Gen. Hale’s chief of staff when the
latter returns to his new command
Gen. Harmon said the Iwo attack
was the first operation of the new
Comstratair and that the “co
ordination worked out perfectly.”
Gen. Harmon also is deputy com
mander of the Army's 20th Air Force
which directs B-29 operations.
YANKS GAIN IN THREE SECTORS—American troops (arrows) gained yesterday in three sectors
of the front before the German Saar (border shaded). (1) Dilllngen fell, (2) Neunkirch was
entered and forces driving west across the Saar River and north in the Achen area made contact
and (8) assaults northwest of Haguenau continued as tank-led Yanks drove into Blschwiller.
_________ , —A. P. Wirephoto.
(Continued From First Page.)
immigration and naturalization
commissioner, replacing Earl O.
The nomination, however, became
only a peg on which to hang a
three-hour give-and-take on the
ouster of Mr. Littell, and his charges
that Mr. Corcoran has been able
to influence official actions of the
Corcoran Influence Overrated.
Mr. Biddle voiced the opinion
that Mr. Corcoran’s influence with
the department was somewhat over
rated, and declared he felt very
strongly about such implications.
Mr. Littell has contended that Mr.
Corcoran had been able to summon
Mr. Biddle to his apartment when
he (Littell) had to wait days for an
appointment with his chief.
Mr. Biddle delivered a warm rec
ommendation of Mr. Carusi, and
Senator Ferguson, Republican of
Michigan, led the Attorney General
into a review of the Littell incident.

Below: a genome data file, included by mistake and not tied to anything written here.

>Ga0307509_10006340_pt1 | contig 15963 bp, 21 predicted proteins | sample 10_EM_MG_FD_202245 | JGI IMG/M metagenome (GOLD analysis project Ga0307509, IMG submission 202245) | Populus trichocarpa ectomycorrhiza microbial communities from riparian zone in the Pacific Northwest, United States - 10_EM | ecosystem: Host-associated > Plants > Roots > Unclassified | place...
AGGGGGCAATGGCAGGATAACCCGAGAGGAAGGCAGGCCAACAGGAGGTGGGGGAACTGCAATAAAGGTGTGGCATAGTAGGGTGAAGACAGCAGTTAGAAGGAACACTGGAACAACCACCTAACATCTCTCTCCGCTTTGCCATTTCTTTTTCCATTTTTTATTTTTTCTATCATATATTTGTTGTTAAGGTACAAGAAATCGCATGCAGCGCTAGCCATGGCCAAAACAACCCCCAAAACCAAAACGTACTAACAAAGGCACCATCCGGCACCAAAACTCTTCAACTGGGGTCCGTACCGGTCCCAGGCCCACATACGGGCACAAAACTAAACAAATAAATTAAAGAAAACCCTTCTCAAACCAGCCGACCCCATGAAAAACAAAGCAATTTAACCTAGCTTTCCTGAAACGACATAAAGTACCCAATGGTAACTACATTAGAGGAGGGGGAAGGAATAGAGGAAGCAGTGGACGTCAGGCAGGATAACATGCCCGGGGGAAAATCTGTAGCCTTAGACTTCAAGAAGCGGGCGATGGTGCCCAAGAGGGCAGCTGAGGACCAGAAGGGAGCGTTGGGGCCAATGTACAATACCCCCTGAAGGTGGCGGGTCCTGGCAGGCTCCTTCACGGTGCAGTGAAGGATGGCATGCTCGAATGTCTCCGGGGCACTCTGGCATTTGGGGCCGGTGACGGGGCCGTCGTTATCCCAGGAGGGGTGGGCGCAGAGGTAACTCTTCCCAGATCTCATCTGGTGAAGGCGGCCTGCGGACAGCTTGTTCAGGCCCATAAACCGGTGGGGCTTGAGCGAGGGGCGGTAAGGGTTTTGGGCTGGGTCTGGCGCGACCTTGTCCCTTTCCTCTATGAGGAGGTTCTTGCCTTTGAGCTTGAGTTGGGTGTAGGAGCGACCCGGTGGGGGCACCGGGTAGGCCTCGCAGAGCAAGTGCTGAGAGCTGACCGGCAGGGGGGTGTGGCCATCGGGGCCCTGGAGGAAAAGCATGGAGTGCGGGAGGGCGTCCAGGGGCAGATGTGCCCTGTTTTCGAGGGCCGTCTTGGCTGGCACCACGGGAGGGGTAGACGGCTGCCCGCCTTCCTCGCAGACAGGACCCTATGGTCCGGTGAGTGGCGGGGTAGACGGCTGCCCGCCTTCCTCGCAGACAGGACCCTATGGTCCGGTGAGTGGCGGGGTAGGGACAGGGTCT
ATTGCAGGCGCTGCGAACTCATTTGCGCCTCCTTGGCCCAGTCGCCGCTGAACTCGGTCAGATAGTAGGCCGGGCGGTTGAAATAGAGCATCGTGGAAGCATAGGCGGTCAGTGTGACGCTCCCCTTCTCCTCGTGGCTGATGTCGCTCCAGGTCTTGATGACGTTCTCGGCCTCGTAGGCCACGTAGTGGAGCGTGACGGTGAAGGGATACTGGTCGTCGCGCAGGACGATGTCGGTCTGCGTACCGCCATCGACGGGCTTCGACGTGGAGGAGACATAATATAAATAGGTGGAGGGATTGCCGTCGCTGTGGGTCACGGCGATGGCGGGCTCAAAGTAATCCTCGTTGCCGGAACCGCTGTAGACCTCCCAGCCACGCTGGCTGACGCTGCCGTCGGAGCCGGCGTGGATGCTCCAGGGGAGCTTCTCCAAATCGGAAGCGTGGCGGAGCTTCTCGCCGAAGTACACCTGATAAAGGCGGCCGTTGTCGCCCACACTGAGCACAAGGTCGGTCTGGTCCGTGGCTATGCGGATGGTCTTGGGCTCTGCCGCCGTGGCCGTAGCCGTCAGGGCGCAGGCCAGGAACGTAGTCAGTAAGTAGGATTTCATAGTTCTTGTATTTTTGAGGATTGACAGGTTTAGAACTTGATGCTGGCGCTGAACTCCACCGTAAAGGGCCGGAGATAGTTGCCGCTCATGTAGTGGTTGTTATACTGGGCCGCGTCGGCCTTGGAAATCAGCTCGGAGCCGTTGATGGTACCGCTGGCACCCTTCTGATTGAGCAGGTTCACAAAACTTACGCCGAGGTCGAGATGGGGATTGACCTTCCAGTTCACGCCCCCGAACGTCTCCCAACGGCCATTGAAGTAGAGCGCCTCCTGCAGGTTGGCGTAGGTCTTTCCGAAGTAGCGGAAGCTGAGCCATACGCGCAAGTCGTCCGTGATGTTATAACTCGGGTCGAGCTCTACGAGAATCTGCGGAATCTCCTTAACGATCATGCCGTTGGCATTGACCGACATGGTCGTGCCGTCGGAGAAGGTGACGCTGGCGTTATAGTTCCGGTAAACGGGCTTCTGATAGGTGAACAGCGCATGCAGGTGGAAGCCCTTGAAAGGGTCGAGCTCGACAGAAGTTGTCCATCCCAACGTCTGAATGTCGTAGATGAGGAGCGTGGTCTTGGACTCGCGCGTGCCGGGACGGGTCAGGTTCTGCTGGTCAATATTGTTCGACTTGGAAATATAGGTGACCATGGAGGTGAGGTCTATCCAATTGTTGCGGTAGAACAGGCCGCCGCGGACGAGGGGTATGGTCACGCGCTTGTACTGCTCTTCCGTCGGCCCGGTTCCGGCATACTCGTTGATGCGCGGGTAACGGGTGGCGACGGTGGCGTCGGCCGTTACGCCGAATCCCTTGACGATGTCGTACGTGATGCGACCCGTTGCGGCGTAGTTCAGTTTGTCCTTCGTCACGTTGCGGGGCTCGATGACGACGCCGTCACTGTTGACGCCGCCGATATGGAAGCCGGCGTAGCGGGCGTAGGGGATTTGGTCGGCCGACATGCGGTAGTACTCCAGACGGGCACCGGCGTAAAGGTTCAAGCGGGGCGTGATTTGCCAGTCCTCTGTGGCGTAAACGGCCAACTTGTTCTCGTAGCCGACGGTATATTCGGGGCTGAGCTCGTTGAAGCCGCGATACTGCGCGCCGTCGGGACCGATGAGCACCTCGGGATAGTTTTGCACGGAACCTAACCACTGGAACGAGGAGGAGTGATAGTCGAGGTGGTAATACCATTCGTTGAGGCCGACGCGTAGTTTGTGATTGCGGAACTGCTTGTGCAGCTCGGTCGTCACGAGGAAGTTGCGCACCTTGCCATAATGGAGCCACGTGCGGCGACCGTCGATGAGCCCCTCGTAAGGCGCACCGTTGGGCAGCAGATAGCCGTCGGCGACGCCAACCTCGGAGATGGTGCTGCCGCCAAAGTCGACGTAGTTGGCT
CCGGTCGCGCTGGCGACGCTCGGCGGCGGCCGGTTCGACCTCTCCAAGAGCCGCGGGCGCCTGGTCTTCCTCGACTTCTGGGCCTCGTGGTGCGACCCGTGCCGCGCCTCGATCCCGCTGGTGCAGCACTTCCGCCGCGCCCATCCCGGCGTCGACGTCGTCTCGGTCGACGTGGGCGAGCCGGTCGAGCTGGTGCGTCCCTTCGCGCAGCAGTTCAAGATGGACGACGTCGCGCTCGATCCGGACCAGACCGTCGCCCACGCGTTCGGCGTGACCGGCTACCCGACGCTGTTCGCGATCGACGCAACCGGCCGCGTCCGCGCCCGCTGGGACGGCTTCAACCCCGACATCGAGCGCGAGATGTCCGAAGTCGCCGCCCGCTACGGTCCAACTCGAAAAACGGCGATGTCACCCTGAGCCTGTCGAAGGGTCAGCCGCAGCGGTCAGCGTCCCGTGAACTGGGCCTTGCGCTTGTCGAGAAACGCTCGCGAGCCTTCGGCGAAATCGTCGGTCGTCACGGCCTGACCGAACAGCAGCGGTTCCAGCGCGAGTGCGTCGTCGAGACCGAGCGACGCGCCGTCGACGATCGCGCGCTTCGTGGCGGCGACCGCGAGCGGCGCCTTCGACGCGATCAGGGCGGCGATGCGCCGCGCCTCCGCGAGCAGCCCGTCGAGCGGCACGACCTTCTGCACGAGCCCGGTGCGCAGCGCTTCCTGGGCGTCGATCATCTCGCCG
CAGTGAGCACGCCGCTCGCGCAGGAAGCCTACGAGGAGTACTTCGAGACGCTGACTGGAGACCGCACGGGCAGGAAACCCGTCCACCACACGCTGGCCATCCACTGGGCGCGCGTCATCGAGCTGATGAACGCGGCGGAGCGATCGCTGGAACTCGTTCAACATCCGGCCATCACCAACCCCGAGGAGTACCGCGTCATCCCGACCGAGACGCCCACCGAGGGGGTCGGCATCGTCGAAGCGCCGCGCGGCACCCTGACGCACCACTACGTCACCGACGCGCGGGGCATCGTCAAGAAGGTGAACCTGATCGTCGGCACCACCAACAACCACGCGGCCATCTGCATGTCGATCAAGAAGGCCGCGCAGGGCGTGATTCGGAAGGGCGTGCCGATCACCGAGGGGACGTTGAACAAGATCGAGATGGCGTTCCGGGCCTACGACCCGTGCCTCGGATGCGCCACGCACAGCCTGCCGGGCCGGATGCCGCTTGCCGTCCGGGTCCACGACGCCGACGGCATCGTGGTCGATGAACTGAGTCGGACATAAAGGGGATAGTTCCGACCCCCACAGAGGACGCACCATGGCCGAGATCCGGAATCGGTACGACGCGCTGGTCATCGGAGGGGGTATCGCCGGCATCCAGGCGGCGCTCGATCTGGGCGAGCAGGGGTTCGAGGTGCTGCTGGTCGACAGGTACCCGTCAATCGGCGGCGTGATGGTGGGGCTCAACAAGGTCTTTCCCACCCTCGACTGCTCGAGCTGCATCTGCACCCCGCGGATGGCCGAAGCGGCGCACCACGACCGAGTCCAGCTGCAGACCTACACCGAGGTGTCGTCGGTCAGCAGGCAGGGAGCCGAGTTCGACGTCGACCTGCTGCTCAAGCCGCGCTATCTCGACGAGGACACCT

Mr. Littell was ousted by President
Roosevelt for insubordination after
he had sent the Senate War Investi
gating Committee ty memorandum
alleging that the Attorney General
had sought to Intervene in a con
demnation suit on Mr. Corcoran's
After hours of talk about a dozen
lawsuits in which Mr. Littell. Mr.
Carusi, Mr. Corcoran or Mr. Biddle
had taken part, Senator Ferguson
suggested that Mr. Littell be called
up next week to present his side of
the affair, but Chairman Russell,
Democrat of Georgia, objected.
Mr. Biddle told the committee that
Mr. Littell had demonstrated “com
plete disloyalty” toward him and
also had made “most vicious re
marks” about Mr. Biddle which the
Attorney General refused to repeat.
Senator Maybank, Democrat of
South Carolina, observed: “That's
enough for me.”
In a Justice Department squabble
involving condemnation proceedings
against the Savannah Shipyards Co.,
Mr. Littell had alleged that the law
firm of Dempsey & Koplovitz had
acted as the “front” for Mr. Cor
coran. Mr. Biddle said Mr. Corcoran
did not represent the shipyards, but
did represent certain interests in
the Empire Ordnance Co., which, he
said, had some sort of connection
with the shipyard. (Mr. Littell had
said Savannah Shipyards was a sub
sidiary of Empire.)
The Attorney General said Mr.
Corcoran telephoned him and sug
gested that the condemnation suit
could be settled for about a million
dollars. Mr. Biddle said he ar
ranged a conference of himself,
Dempsey & Koplovitz and Mr. Lit
tell at which a settlement was sug
gested. Mr. Littell advised against
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a settlement and said he wanted to
bring the case to trial.
Government Lost Case.
Mr. Biddle said that in the face
of a ‘ firm offer” to settle the suit
for $1,085,000 he allowed Mr. Littell
to take the case to trial. The Gov
ernment eventually lost.
“The final cost to the Government,
including Interest and fees, made a